Confrontation with Iraq: UN sees Baghdad's point of view

THE HOSTILE front which Iraq has faced at the United Nations since the end of the Gulf war began to crumble yesterday in the face of mounting doubts in the international community about the scale of the bombing raids ordered by President George Bush and the lack of specific UN authorisation for the attacks.

Russia, which has supported the United States thoughout the Gulf crisis, has raised its concerns with the State Department about the threat to Iraqi citizens and the dangers posed to Russians in Baghdad by the escalating crisis. Pakistan, a non-permanent member of the Security Council, was also bristling with anger according to diplomatic sources. Other non- permanent members of the Council were making their position known to the US, Britain and France in more discreet ways.

Egypt, though not a member of the Council, wields considerable influence in the region and can always count on having the ear of the UN Secretary-General, Boutros Boutros-Ghali, an Egyptian. The complaints of Cairo's Foreign Minister, Amr Moussa, about double standards at the UN for the Arab world resonated throughout the diplomatic community yesterday.

Pakistan, a member of the Islamic conference, has been vainly waiting for the West to agree a resolution authorising enforcement of Bosnia's no-fly zone. Similar anger was being vented by diplomats over the failure of the Council to take measures compelling Israel to heed its resolution condemning the deportation of Palestinians as a violation of the Geneva Conventions.

The Security Council met last night amid considerable unease that cruise missiles had been launched by the US against a target in a city suburb. Senior UN figures complained bitterly that the US action was out of all proportion to Iraqi contraventions of UN resolutions.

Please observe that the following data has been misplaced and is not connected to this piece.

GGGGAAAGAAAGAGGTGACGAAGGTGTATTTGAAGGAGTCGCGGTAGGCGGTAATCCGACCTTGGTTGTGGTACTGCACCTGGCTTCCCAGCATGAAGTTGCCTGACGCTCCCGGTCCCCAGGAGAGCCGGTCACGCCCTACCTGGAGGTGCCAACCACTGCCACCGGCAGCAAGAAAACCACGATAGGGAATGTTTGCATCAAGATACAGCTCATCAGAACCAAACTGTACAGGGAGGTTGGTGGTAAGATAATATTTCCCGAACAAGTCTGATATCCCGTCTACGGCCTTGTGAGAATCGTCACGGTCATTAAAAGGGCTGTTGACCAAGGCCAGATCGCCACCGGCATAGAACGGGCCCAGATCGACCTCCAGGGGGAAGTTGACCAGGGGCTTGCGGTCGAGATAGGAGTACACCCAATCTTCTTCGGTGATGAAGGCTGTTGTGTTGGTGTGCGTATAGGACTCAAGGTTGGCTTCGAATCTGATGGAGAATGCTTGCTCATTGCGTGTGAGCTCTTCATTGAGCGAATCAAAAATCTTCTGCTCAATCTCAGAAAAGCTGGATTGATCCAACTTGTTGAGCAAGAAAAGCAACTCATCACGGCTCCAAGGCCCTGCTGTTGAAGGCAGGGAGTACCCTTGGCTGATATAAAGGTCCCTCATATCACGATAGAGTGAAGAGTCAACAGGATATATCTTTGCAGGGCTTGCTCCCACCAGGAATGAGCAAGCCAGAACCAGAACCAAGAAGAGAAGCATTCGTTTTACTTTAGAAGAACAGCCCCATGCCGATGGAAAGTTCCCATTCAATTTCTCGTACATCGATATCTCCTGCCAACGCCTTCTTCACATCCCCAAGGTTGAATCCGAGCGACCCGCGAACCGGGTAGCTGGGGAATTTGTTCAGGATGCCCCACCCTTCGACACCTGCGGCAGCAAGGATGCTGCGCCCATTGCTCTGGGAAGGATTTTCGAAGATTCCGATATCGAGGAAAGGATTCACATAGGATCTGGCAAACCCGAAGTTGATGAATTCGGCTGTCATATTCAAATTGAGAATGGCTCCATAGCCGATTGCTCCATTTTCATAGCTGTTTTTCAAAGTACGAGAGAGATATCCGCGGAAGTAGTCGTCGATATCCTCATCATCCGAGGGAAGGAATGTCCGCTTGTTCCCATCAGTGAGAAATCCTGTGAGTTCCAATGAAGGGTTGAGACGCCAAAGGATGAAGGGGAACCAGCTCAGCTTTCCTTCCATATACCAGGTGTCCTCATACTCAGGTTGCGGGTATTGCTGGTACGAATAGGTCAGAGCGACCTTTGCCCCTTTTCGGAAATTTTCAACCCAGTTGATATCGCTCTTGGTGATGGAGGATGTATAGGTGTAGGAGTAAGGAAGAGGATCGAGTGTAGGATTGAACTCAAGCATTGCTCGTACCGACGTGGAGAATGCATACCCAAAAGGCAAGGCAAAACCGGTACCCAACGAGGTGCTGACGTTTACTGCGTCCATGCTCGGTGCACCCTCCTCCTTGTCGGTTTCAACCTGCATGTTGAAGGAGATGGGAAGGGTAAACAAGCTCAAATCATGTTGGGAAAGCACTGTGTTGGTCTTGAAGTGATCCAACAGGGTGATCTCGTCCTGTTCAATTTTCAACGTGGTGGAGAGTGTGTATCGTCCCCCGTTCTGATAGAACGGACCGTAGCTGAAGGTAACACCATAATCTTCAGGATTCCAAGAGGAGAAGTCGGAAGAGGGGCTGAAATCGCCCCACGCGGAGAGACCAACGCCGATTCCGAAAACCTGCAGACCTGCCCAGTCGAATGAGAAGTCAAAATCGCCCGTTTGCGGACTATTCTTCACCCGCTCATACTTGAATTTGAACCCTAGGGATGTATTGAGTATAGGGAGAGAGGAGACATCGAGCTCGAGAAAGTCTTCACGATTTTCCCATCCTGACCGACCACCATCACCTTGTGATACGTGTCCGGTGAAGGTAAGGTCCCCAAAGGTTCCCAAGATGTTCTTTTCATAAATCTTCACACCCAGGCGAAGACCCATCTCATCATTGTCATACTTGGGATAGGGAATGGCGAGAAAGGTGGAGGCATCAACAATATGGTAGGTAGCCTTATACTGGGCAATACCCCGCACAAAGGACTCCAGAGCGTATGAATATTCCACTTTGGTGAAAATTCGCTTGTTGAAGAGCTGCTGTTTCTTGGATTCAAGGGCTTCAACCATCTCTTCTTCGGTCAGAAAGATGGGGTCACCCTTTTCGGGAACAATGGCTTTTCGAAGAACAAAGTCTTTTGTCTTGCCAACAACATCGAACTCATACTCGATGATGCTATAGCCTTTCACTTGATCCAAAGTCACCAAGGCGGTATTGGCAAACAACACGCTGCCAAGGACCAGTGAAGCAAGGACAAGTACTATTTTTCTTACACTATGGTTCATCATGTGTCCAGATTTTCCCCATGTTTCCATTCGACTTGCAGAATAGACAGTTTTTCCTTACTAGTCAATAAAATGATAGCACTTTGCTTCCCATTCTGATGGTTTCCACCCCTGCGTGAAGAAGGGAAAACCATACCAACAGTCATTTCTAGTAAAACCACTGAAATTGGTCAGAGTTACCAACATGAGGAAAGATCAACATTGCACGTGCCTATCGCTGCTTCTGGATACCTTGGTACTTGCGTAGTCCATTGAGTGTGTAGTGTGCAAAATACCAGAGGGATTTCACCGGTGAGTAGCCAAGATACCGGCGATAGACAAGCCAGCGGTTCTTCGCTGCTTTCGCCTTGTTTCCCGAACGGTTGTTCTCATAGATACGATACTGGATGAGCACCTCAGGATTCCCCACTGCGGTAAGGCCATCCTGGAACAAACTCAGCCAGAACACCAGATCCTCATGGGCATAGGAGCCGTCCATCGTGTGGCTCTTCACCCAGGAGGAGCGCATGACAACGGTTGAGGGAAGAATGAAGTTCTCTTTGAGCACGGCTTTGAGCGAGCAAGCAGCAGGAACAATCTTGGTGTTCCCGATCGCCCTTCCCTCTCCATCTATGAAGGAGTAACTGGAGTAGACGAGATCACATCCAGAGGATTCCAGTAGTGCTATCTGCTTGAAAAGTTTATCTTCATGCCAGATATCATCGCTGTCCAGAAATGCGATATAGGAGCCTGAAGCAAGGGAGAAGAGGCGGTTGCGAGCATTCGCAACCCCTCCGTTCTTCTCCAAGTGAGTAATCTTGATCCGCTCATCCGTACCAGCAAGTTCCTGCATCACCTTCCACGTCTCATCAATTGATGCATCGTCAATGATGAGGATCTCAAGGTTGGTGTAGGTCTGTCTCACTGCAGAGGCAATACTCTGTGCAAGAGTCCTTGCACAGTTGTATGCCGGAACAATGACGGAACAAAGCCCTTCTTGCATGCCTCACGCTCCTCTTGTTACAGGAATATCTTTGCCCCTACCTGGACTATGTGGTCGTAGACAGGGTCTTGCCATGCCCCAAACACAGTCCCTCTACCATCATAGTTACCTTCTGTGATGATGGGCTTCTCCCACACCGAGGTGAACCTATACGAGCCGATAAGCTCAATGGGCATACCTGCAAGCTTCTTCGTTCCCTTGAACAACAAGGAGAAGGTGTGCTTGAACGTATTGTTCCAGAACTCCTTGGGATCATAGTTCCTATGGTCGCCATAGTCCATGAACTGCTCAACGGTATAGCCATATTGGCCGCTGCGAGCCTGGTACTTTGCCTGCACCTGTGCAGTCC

Diplomats normally hostile to Iraq conceded that it had a point when it said it could not guarantee the safety of flights by UN weapons inspectors during the hour a week in which their planes were scheduled to pass through the southern no-fly zone, as long as allied planes were enforcing it. The US, British and French reaction that this amounted to a 'material breach' of Iraq's UN obligations is now seen as highly questionable.

A consensus among several Council members was that the escalation against Iraq was a calculated effort by Mr Bush to destroy all prospect of the President-elect, Bill Clinton, coming to an accommodation with President Saddam Hussein when he takes office, as he hinted he might do in a New York Times interview. 'The bombing raids have more to do with internal US politics than they do with Iraq's violations of UN resolutions,' a senior UN figure said yesterday. 'By bombing Baghdad again, Bush has painted Clinton into a corner and set the US policy for the foreseeable future.'

The Council was also to hear a proposal by Mr Boutros-Ghali that the UN force on the border with Kuwait be expanded from 500 unarmed observers - who were in no position to stop the Iraqi border raids which triggered the crisis - to three battalions, totalling 3,600 troops.

Last night's meeting marked the first real airing of the Iraqi crisis by the Council. As the meeting convened, diplomats were increasingly indignant that the bombing raids were continuing in the north of Iraq, before the issue could be further discussed.

Although the Secretary-General initially supported the US-led air raids, as they have continued and spread senior officials have complained privately that the legal justification for them is 'tenuous' at best. They point out that while Iraq violated the no-fly zones in the north and south of the country, this did not confer a right on the allies to retaliate without the specific authority of a 'Chapter Seven' Council resolution authorising the use of force.

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